The third season (2019) of the quirky True Detective series addresses these phases with clinical accuracy in the context of an unusually intricate deft narrative. Wayne Hays (a deeply moving performance by Mahershala Ali) was a dyslexic loner from an impoverished rural Arkansas background. The Army recognized his keen intelligence and hunting skills. In Vietnam, he served as a solo deep reconnaissance tracker.
After being discharged he returns to a local Arkansas police force where he proves to be a formidable detective-and an off-putting loner, except for his unlikely friendship with his white partner, Roland West (an affecting Stephen Dorff).
West, himself a gifted sleuth, is drawn to Hays despite the latter’s grinding sullenness and occasional wrongheaded accusations of racism. Hays also becomes captivated by Marian, a brilliant ironic teacher, who perceives the wounded and gentle soul hidden by Hays’ bitter schizoid carapace.
The partners investigate the apparent ritual murder of a boy and disappearance of his older sister. Over nearly 30 years a serpentine plot unwinds in parallel timelines at three levels interpolated by adroit flashbacks.
Hays’s subsequent marriage to Marian seems successful on the surface, but there were troubling undercurrents from the start. Fault lines are exposed when Marion writes a best seller on the case. Hays fears it will compromise the investigation but harbors an inchoate certainty that Marian believes that he’s her intellectual and social inferior, indeed has always thought so.
Hays grows disaffected by the departments’ delaying tactics and pursues other crimes without West. His reputation fades. Then, a decade later new leads involving a prominent citizen prompt West to ask Hays back aboard. Eventually the career minded West goes along with allowing that the crime be pinned on a dead suspect-a PTSD vet who could have been Hays in a sicker incarnation.
Hays angrily breaks off with West; spends his remaining career in dead-end PR office work. After Marian dies, Hays doggedly refuses to live with his son-also a cop-and languishes in searing solitude. Then, beset with early dementia, Hays realizes that his last measure of psychic wholeness can only be achieved by finally solving the case. He’s helped by Marian’s notes-he conjures her ghostly presence during bad moments-and his renewed friendship with West, still an inveterate bachelor.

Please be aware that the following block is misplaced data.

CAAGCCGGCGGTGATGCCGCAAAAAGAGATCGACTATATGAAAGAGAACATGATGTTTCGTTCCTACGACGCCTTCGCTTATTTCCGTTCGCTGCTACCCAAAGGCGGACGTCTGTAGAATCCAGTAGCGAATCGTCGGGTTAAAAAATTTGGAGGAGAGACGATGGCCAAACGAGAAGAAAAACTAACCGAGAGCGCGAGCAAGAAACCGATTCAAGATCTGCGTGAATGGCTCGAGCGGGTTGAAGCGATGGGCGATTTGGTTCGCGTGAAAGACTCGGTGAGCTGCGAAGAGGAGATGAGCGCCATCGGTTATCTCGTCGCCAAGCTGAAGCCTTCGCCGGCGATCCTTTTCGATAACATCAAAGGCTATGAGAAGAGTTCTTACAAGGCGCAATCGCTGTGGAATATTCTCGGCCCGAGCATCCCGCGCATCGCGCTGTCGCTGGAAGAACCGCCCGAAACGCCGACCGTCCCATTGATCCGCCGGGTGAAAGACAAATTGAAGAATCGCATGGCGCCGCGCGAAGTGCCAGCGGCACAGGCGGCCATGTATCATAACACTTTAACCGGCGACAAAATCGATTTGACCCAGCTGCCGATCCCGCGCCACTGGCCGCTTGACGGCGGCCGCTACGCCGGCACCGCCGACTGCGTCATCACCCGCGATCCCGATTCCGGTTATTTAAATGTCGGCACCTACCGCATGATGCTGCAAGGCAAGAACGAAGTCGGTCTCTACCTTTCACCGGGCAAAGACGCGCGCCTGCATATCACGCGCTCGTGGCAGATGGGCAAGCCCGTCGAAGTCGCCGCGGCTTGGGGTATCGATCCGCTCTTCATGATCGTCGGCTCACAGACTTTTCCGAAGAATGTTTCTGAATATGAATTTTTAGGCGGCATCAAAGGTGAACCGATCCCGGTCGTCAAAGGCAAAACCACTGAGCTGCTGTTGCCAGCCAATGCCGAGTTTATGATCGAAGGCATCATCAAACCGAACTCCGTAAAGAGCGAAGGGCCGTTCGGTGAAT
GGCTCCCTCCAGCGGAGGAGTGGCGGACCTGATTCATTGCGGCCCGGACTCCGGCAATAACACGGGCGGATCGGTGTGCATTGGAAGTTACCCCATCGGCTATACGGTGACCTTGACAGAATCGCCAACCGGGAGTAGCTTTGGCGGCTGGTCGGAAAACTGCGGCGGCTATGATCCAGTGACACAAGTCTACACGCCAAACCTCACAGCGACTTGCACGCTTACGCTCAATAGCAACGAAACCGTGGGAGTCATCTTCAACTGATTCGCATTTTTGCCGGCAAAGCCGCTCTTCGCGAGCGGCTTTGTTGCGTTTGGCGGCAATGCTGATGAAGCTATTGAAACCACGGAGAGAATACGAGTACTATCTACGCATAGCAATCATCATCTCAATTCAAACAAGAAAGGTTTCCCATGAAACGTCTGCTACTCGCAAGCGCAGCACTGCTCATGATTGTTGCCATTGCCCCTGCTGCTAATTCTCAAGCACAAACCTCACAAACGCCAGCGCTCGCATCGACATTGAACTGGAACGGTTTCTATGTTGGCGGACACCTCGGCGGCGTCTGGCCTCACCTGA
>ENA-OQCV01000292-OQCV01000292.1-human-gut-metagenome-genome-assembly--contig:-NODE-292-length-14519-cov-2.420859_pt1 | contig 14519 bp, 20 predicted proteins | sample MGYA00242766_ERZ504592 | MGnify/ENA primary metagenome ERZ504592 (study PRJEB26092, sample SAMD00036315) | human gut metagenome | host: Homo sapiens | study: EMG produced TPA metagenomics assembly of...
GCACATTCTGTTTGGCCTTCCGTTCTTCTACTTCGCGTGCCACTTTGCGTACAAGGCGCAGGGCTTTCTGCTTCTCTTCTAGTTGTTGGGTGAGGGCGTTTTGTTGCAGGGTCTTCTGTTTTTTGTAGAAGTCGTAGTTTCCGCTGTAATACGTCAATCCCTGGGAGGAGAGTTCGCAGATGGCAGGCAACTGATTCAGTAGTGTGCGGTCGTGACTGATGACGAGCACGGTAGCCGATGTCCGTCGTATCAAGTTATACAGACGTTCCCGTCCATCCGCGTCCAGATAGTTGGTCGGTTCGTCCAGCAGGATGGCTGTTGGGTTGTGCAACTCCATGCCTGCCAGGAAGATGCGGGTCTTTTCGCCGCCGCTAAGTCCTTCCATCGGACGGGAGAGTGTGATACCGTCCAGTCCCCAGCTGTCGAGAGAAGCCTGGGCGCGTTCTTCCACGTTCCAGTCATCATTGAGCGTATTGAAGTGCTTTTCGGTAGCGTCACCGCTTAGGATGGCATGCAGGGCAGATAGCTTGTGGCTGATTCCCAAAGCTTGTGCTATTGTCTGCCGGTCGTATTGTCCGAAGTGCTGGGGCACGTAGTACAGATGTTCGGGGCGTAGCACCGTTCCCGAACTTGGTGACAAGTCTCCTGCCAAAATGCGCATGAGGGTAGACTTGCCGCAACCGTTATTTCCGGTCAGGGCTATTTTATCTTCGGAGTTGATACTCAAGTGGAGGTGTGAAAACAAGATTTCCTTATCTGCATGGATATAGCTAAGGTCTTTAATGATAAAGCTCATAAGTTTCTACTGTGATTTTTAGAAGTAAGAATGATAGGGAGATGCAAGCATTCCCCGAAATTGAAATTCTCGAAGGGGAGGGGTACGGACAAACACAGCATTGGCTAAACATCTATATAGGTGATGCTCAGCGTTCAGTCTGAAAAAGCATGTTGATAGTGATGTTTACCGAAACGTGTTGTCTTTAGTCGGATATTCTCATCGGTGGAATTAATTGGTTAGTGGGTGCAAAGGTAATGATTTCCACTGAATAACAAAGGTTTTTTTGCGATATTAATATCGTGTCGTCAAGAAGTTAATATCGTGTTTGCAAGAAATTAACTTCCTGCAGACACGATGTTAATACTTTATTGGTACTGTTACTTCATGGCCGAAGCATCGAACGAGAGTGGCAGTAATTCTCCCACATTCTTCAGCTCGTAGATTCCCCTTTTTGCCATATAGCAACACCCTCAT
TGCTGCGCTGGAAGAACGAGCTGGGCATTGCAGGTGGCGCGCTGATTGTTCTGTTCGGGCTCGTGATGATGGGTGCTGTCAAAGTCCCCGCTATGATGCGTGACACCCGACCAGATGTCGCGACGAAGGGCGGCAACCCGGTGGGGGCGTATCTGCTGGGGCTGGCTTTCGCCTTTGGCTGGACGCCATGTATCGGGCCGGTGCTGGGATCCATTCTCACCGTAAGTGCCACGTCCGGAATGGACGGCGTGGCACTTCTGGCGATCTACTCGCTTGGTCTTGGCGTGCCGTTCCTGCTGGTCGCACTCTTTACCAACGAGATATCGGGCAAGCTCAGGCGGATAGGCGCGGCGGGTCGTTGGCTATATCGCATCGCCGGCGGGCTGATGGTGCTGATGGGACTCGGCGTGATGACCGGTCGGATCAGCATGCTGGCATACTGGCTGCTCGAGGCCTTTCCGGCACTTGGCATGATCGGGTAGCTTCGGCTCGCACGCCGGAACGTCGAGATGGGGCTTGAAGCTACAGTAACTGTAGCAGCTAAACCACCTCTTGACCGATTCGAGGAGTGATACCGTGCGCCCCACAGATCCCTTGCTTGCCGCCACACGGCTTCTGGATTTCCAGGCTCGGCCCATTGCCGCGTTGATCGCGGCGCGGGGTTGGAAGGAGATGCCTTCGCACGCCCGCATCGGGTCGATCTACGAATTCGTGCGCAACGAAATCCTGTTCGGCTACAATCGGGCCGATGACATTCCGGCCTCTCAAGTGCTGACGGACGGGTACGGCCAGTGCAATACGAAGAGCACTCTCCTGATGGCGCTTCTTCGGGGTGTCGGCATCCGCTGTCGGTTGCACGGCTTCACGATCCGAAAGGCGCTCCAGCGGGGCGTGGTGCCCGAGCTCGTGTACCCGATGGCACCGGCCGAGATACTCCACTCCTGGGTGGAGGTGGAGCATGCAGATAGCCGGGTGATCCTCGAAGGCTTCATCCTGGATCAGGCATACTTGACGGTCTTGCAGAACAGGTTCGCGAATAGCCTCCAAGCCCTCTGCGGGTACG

In the end he accepts his children and West’s loving support. The case is resolved on an utterly unexpected note, and Hays can now forge whatever wholesome life remains to him before terminal darkness descends. This is the stuff of highest tragedy, invoking Lear’s raging lunatic exile from his authentic self, his rebirth into sanity, and redemption. You don’t often find better than this on or off the small screen.
Afterthoughts on bingeing
Tandem gobbling of favorite shows sans commercials became available during the TiVo days of yore. Bingeing escalated with improved viewing technology and the proliferation of cable networks and series. In fact, the phenomenon has been around for millennia. With the advent of the written or printed word one didn’t have to delay finding how Og’s adventures turned out.
Papyrus or paper, scroll or book made it possible for the devotee to read on-and on-through successive cliffhangers until one reached the contented, if sleep deprived, “THE END.”
In an elegant essay on detective fiction, analyst Leo Bellak theorized that readers experienced a rush of “closure satisfaction” when the omniscient sleuth solves the crime, putting one’s unsettled anxiety definitively to rest. I expect that a Roman senator, unrolling the last scroll of Petronius’ Satyricon in the wee hours, and today’s 5 am boob-tube binger have savored the same exhausted gratification.
But I must wonder: by yielding to that overwhelming yen for an end, now so easily obtained, does the contemporary binger sacrifice that peculiar pleasure-that ineluctably potent frisson-when a take is suspended in mid-air-“to be continued.”